Review Summary: So what do you get when you take Dream Theater, strip it of all technicality (what's good about DT), and then throw in even worse vocals? FWX!
Fates Warning – FWX
On this album, Fates Warning is…
Ray Alder – Vocals
Jim Matheos – Guitars, Keyboards, Programming
Joey Vera – Bass
Mark Zonder – Drums
Fates Warning is a progressive metal outfit from the U.S.A. FWX
is their 10th studio album, so their history is quite lengthy. Long story short, the band started as a low-end Iron Maiden clone and “progressed” their way up to a “unique sound” according to fans. This is my first experience with the band, and most likely my last.
My discovery of this band was quite an interesting one. It came to me in a dream… I kid you not. I was riding in a car with my mom, listening to Frances The Mute by The Mars Volta, when my mom said, “You know, you might like this,” and inserted a copy of FWX into the car’s CD player. It started playing a song I’d written and I was furious, but anyway... I decided to check this out because I figured it was a sign for musical epiphany or something. I then proceeded to get the album and listen to it for hours to find something special about it. My results were dismaying.
Throughout the album, we’re treated to a massive, overblown bore fest. Imagine Dream Theater, minus the virtuosity. What does that leave us with? A nice big, hot, steaming pile of generic and uninspired riffs, synth wankage, and average singing. This album is boring to the extent that it’s a chore to make a cycle through the entire track list.
The very first indication of a progressive album gone bad is in the first minute. In the intro of Left Here
, the band creates a splendid atmosphere from the sound of evening crickets and acoustic guitar. I wish that they had carried on with this for at least another minute, because as quickly as they had established this atmosphere, it just as quickly crumbles away as a generic build-up begins to boil. The synths sound terribly cheesy, and eventually the song kicks off into a lengthy piece of Matheos’s out-of-place electronics and basic chord progressions with Alder’s sub-par, unemotional singing . As much as I loved Matheos's work with O.S.I., FWX just doesn’t cut it for me at all.
Sadly, the rest of this album follows the same path as Left Here
, except minus the beautiful acoustic intro. River Wide, Ocean Deep
suffers from a three-minute-long introduction consisting of tedious guitar and electronics. I suppose this was an attempt at a “haunting” intro, but it fell short of the goal…. Never mind, it flat out failed. Where bands like Tool can successfully pull off one of these feats, Fates Warning doesn’t come close.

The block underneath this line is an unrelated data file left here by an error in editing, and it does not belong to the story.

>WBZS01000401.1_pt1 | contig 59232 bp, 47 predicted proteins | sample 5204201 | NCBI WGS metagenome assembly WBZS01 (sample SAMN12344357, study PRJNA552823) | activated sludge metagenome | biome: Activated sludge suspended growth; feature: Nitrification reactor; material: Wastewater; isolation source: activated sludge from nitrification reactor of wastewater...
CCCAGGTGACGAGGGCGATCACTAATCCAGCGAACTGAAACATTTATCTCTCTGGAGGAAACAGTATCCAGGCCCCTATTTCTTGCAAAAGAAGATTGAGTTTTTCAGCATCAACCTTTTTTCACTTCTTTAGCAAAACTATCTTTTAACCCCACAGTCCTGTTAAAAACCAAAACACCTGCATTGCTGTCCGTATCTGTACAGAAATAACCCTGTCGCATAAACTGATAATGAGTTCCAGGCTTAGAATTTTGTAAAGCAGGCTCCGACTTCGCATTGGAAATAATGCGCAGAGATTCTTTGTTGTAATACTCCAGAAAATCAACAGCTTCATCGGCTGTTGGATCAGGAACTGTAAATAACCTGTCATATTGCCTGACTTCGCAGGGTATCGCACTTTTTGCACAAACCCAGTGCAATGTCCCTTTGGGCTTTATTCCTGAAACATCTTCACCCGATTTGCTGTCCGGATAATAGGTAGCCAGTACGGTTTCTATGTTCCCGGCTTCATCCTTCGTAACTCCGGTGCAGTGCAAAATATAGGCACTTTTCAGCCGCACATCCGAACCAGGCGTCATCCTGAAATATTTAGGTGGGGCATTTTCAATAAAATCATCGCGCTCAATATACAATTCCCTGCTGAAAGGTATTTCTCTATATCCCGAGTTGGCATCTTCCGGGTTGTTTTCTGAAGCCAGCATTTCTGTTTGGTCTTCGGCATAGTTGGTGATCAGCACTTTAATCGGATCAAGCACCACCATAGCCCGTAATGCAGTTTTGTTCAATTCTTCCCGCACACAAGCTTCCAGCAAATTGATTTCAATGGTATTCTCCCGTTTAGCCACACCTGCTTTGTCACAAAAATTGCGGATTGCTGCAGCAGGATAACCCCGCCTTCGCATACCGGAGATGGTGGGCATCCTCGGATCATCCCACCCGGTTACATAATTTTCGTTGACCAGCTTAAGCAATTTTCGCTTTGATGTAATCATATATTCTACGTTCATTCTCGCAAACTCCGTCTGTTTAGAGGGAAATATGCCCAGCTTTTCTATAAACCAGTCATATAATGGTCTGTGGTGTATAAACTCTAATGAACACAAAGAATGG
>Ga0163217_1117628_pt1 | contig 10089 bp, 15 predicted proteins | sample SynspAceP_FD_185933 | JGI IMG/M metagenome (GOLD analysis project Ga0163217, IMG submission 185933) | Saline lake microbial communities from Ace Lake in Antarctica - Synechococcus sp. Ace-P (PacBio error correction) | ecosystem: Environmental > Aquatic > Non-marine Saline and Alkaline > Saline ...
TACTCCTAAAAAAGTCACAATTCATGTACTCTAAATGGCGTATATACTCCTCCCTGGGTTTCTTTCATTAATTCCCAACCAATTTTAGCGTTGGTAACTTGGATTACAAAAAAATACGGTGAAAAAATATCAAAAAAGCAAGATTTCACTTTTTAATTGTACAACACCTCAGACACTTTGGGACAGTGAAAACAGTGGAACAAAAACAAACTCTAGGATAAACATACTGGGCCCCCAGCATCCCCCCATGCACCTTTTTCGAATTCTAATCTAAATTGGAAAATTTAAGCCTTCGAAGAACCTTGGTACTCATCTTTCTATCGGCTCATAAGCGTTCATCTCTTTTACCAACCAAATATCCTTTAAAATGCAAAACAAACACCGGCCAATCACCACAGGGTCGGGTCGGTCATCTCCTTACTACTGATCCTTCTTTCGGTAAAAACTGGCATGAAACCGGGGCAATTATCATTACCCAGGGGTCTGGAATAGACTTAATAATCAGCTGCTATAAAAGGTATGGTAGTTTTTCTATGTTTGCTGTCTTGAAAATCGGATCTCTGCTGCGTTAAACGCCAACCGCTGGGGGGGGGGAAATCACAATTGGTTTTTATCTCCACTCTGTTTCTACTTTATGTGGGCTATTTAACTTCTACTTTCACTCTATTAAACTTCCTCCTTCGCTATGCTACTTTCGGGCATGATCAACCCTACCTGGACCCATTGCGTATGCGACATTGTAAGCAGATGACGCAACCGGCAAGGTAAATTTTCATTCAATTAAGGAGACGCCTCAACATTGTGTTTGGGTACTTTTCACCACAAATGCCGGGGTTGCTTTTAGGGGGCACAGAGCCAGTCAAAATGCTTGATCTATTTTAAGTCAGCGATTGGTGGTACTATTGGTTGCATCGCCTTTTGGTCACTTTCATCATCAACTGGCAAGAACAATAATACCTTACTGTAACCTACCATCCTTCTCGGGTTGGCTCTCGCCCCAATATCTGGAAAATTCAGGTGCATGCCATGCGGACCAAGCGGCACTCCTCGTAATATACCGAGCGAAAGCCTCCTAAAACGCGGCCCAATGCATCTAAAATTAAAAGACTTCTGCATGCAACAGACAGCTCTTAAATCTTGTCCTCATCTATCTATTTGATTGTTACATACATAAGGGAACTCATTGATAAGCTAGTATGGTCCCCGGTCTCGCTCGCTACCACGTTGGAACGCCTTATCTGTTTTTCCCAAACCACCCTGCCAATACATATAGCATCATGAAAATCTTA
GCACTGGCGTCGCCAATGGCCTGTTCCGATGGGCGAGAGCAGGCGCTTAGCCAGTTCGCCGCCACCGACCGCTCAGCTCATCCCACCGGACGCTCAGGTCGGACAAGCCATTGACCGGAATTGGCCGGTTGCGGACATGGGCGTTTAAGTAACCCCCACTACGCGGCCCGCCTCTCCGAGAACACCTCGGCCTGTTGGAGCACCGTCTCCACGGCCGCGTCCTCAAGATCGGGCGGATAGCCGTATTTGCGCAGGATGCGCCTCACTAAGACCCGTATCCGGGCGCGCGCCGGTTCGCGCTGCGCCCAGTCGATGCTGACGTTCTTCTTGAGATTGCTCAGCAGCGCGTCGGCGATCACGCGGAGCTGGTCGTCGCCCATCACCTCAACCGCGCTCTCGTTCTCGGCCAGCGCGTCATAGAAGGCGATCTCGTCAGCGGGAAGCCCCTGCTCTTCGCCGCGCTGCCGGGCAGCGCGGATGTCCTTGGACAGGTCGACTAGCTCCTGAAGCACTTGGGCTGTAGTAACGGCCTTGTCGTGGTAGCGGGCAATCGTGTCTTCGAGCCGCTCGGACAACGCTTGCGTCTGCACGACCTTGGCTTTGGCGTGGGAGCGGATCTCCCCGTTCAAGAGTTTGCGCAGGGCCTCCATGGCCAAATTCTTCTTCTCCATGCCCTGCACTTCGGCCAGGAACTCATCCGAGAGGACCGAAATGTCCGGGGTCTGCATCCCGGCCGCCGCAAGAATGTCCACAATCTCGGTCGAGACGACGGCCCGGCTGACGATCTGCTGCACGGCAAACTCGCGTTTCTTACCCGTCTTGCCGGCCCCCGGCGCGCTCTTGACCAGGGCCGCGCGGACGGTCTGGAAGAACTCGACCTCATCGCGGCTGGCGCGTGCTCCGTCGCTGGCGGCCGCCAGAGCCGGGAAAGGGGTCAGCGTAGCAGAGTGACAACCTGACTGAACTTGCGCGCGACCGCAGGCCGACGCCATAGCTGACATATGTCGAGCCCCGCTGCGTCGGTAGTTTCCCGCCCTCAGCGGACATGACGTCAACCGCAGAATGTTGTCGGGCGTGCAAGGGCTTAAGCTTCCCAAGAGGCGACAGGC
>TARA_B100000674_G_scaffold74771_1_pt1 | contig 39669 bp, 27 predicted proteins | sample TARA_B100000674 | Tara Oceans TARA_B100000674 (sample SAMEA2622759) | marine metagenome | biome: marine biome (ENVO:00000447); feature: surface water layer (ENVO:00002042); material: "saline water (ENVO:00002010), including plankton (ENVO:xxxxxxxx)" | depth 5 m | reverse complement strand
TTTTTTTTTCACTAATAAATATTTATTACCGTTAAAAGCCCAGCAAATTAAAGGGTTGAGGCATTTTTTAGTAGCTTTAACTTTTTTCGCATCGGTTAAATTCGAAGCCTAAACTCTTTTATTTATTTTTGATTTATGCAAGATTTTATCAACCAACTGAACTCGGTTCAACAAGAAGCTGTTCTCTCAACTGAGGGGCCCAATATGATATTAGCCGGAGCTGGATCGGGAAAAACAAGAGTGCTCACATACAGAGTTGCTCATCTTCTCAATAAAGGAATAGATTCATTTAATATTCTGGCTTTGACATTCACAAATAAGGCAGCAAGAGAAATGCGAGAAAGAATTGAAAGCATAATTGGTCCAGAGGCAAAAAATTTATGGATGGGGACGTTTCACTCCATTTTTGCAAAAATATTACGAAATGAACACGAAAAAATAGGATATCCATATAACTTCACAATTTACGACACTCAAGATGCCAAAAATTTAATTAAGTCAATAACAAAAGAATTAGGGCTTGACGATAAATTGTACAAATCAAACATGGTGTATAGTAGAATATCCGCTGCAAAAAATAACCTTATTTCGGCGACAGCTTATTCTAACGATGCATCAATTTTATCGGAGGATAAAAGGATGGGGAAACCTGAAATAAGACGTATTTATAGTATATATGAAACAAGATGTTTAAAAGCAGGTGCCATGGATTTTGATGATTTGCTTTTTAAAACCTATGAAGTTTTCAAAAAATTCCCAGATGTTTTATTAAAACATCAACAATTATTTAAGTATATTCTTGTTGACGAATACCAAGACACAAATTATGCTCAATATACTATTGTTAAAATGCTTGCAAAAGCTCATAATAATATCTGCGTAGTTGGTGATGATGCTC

Enough about the introductions. How about the rest of the songs? Well, what makes the introductions’ lengths so awful is that they don’t build up any tension at all and they don’t lead into anything spectacular either, thus making the payoff of sitting through it little to none. Take the aforementioned River Wide, Ocean Deep
, for example. You wait for the song to “explode,” and when it does, you get a reprise of the intro with distortion kicked on for the rest of the song (with an exception for a one-note riff and the outro, which is the intro on bass).
As if the actual songs are not time-consuming and repetitive enough, FWX features some dreadfully mind-numbing filler. Sequence
is two minutes of a simple bass line with random computer blips and beeps going off in the background. Leave strange computer noises to Radiohead, guys.
While some tracks manage to cut to the chase and get to the meat of the song right away, they still don’t succeed at being entertaining. One such case is Simple Human
(lol sounds like Skynyrd guys). It is an average length, but still manages to drag on. Everything about it is uninteresting. It’s almost hard to describe. Tiresome guitars, bland vocals, it’s got everything you need to waste your life on, except maybe a few cool drum fills.
There is the occasional mildly attention-grabbing song that doesn’t make my skipping-finger itch. Stranger (With A Familiar Face)
has a faster pace than most of the tracks here, one of the factors that keeps it from trudging along through muck as the others have. The bass line is magnificent, the guitar work is more lively and technical than the previous tracks, the cheesy electronics are absent, and the vocals… Well, the vocals are still average at best. The drumming is still nothing special save for a few fills. The song Heal Me
is their one success on the album of creating a worthwhile progressive piece. A feature present here that is lacking on the others is change
. Rather than repeating three or four riffs for seven minutes, Fates Warning actually shifts to varying segments. Sure, this doesn’t sound like much of an offering, but when you’re bludgeoned song after song with mediocrity, it’s a welcome appearance.
With all these things been said, FWX isn’t worth the money. It’s roughly an hour of lackluster progressive metal that will most likely bore you to tears. Dream Theater fans may be interested if only for the slight similarities, but other than that, I would advise you to steer clear and maybe check out some of Fates Warning’s earlier works. They could be something worth sitting through.
The bass has a few memorable moments
The sparing acoustic bits
Lengthy tracks with little material
Instrumentation is far from exciting
– Heal Me, Stranger (With A Familiar Face)